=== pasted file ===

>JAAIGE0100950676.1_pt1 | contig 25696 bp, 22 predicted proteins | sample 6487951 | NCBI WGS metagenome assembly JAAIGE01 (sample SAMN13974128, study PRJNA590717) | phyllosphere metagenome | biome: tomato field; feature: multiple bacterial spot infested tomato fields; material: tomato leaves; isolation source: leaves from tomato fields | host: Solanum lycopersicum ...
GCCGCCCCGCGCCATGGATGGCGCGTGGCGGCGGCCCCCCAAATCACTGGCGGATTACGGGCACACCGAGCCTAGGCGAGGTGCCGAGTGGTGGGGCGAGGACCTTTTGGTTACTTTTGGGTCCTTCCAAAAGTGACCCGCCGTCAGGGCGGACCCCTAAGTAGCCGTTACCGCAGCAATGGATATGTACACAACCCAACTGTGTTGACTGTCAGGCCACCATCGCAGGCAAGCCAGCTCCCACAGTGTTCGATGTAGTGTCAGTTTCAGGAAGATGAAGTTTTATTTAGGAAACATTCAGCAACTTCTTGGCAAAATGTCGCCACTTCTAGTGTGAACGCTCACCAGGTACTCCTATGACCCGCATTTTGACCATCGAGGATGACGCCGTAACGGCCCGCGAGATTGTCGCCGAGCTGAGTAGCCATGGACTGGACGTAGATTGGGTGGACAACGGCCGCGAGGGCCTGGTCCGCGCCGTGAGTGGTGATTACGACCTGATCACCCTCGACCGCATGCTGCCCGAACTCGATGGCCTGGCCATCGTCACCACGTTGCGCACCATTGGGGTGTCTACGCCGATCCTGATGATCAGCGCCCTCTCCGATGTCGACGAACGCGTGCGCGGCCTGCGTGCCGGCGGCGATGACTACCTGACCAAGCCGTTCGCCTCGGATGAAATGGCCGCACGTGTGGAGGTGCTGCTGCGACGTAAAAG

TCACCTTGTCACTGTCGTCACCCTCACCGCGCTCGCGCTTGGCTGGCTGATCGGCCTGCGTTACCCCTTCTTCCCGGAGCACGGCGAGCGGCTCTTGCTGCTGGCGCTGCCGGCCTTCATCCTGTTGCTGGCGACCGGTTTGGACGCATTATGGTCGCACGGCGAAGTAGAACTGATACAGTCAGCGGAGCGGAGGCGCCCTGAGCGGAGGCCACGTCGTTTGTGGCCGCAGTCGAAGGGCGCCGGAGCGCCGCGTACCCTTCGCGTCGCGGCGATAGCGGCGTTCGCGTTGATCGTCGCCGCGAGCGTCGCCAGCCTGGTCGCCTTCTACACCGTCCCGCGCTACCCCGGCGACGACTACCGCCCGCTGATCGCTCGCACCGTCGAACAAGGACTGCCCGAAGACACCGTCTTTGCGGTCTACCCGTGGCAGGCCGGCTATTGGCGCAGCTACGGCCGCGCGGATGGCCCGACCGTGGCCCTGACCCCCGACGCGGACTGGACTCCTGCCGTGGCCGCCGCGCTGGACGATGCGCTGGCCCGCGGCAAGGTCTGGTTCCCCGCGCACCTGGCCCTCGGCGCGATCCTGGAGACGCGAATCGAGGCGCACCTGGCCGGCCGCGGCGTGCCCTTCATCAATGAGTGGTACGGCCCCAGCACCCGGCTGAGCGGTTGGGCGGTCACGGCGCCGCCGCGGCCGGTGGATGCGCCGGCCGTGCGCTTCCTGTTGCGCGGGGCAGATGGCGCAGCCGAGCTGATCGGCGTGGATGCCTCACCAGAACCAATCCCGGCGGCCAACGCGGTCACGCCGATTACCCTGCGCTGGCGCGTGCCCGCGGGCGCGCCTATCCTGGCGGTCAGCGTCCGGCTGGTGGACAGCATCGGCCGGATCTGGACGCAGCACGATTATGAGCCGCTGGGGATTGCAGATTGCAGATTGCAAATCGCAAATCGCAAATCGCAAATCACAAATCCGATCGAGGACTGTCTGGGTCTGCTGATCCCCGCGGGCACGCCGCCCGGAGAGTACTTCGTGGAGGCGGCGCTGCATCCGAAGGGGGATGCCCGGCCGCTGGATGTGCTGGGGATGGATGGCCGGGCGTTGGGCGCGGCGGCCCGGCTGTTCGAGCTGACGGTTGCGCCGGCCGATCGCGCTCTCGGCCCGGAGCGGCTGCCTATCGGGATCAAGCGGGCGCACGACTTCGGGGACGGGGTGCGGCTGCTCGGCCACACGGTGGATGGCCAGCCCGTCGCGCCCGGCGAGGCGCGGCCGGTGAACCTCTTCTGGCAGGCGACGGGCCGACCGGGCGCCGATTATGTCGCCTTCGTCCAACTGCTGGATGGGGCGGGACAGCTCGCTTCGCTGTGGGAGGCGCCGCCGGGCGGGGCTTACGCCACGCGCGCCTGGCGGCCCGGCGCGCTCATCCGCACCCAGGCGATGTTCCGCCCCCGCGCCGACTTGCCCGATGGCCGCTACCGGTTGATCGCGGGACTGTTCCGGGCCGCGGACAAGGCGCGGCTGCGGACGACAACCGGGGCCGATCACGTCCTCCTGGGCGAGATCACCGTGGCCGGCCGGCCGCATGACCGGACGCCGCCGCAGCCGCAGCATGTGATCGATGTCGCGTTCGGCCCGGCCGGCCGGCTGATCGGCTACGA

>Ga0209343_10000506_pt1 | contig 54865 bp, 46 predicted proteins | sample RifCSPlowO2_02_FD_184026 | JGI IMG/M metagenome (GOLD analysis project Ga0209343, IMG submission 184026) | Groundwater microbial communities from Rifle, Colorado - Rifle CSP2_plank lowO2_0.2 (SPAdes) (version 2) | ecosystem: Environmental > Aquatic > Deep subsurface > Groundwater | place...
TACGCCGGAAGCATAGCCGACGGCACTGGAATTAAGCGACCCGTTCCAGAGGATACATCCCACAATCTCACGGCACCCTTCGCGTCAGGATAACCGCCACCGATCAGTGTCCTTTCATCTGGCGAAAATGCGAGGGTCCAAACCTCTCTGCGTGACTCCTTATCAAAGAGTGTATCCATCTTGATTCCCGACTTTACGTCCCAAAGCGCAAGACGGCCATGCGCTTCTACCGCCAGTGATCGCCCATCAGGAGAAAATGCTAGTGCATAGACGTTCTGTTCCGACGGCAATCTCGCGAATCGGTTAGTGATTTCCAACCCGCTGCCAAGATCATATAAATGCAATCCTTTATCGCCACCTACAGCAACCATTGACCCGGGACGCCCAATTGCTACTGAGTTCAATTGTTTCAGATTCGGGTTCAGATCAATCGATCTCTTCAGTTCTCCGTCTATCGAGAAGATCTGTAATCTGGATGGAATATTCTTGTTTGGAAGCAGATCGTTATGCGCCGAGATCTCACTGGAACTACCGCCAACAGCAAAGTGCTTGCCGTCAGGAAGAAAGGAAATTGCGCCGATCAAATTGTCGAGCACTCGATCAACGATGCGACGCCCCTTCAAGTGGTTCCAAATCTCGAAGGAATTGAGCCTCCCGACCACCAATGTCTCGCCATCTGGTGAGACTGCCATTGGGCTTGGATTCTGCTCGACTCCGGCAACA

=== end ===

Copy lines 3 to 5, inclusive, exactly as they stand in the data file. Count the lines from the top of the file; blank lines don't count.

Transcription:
TCACCTTGTCACTGTCGTCACCCTCACCGCGCTCGCGCTTGGCTGGCTGATCGGCCTGCGTTACCCCTTCTTCCCGGAGCACGGCGAGCGGCTCTTGCTGCTGGCGCTGCCGGCCTTCATCCTGTTGCTGGCGACCGGTTTGGACGCATTATGGTCGCACGGCGAAGTAGAACTGATACAGTCAGCGGAGCGGAGGCGCCCTGAGCGGAGGCCACGTCGTTTGTGGCCGCAGTCGAAGGGCGCCGGAGCGCCGCGTACCCTTCGCGTCGCGGCGATAGCGGCGTTCGCGTTGATCGTCGCCGCGAGCGTCGCCAGCCTGGTCGCCTTCTACACCGTCCCGCGCTACCCCGGCGACGACTACCGCCCGCTGATCGCTCGCACCGTCGAACAAGGACTGCCCGAAGACACCGTCTTTGCGGTCTACCCGTGGCAGGCCGGCTATTGGCGCAGCTACGGCCGCGCGGATGGCCCGACCGTGGCCCTGACCCCCGACGCGGACTGGACTCCTGCCGTGGCCGCCGCGCTGGACGATGCGCTGGCCCGCGGCAAGGTCTGGTTCCCCGCGCACCTGGCCCTCGGCGCGATCCTGGAGACGCGAATCGAGGCGCACCTGGCCGGCCGCGGCGTGCCCTTCATCAATGAGTGGTACGGCCCCAGCACCCGGCTGAGCGGTTGGGCGGTCACGGCGCCGCCGCGGCCGGTGGATGCGCCGGCCGTGCGCTTCCTGTTGCGCGGGGCAGATGGCGCAGCCGAGCTGATCGGCGTGGATGCCTCACCAGAACCAATCCCGGCGGCCAACGCGGTCACGCCGATTACCCTGCGCTGGCGCGTGCCCGCGGGCGCGCCTATCCTGGCGGTCAGCGTCCGGCTGGTGGACAGCATCGGCCGGATCTGGACGCAGCACGATTATGAGCCGCTGGGGATTGCAGATTGCAGATTGCAAATCGCAAATCGCAAATCGCAAATCACAAATCCGATCGAGGACTGTCTGGGTCTGCTGATCCCCGCGGGCACGCCGCCCGGAGAGTACTTCGTGGAGGCGGCGCTGCATCCGAAGGGGGATGCCCGGCCGCTGGATGTGCTGGGGATGGATGGCCGGGCGTTGGGCGCGGCGGCCCGGCTGTTCGAGCTGACGGTTGCGCCGGCCGATCGCGCTCTCGGCCCGGAGCGGCTGCCTATCGGGATCAAGCGGGCGCACGACTTCGGGGACGGGGTGCGGCTGCTCGGCCACACGGTGGATGGCCAGCCCGTCGCGCCCGGCGAGGCGCGGCCGGTGAACCTCTTCTGGCAGGCGACGGGCCGACCGGGCGCCGATTATGTCGCCTTCGTCCAACTGCTGGATGGGGCGGGACAGCTCGCTTCGCTGTGGGAGGCGCCGCCGGGCGGGGCTTACGCCACGCGCGCCTGGCGGCCCGGCGCGCTCATCCGCACCCAGGCGATGTTCCGCCCCCGCGCCGACTTGCCCGATGGCCGCTACCGGTTGATCGCGGGACTGTTCCGGGCCGCGGACAAGGCGCGGCTGCGGACGACAACCGGGGCCGATCACGTCCTCCTGGGCGAGATCACCGTGGCCGGCCGGCCGCATGACCGGACGCCGCCGCAGCCGCAGCATGTGATCGATGTCGCGTTCGGCCCGGCCGGCCGGCTGATCGGCTACGA

>Ga0209343_10000506_pt1 | contig 54865 bp, 46 predicted proteins | sample RifCSPlowO2_02_FD_184026 | JGI IMG/M metagenome (GOLD analysis project Ga0209343, IMG submission 184026) | Groundwater microbial communities from Rifle, Colorado - Rifle CSP2_plank lowO2_0.2 (SPAdes) (version 2) | ecosystem: Environmental > Aquatic > Deep subsurface > Groundwater | place...
TACGCCGGAAGCATAGCCGACGGCACTGGAATTAAGCGACCCGTTCCAGAGGATACATCCCACAATCTCACGGCACCCTTCGCGTCAGGATAACCGCCACCGATCAGTGTCCTTTCATCTGGCGAAAATGCGAGGGTCCAAACCTCTCTGCGTGACTCCTTATCAAAGAGTGTATCCATCTTGATTCCCGACTTTACGTCCCAAAGCGCAAGACGGCCATGCGCTTCTACCGCCAGTGATCGCCCATCAGGAGAAAATGCTAGTGCATAGACGTTCTGTTCCGACGGCAATCTCGCGAATCGGTTAGTGATTTCCAACCCGCTGCCAAGATCATATAAATGCAATCCTTTATCGCCACCTACAGCAACCATTGACCCGGGACGCCCAATTGCTACTGAGTTCAATTGTTTCAGATTCGGGTTCAGATCAATCGATCTCTTCAGTTCTCCGTCTATCGAGAAGATCTGTAATCTGGATGGAATATTCTTGTTTGGAAGCAGATCGTTATGCGCCGAGATCTCACTGGAACTACCGCCAACAGCAAAGTGCTTGCCGTCAGGAAGAAAGGAAATTGCGCCGATCAAATTGTCGAGCACTCGATCAACGATGCGACGCCCCTTCAAGTGGTTCCAAATCTCGAAGGAATTGAGCCTCCCGACCACCAATGTCTCGCCATCTGGTGAGACTGCCATTGGGCTTGGATTCTGCTCGACTCCGGCAACA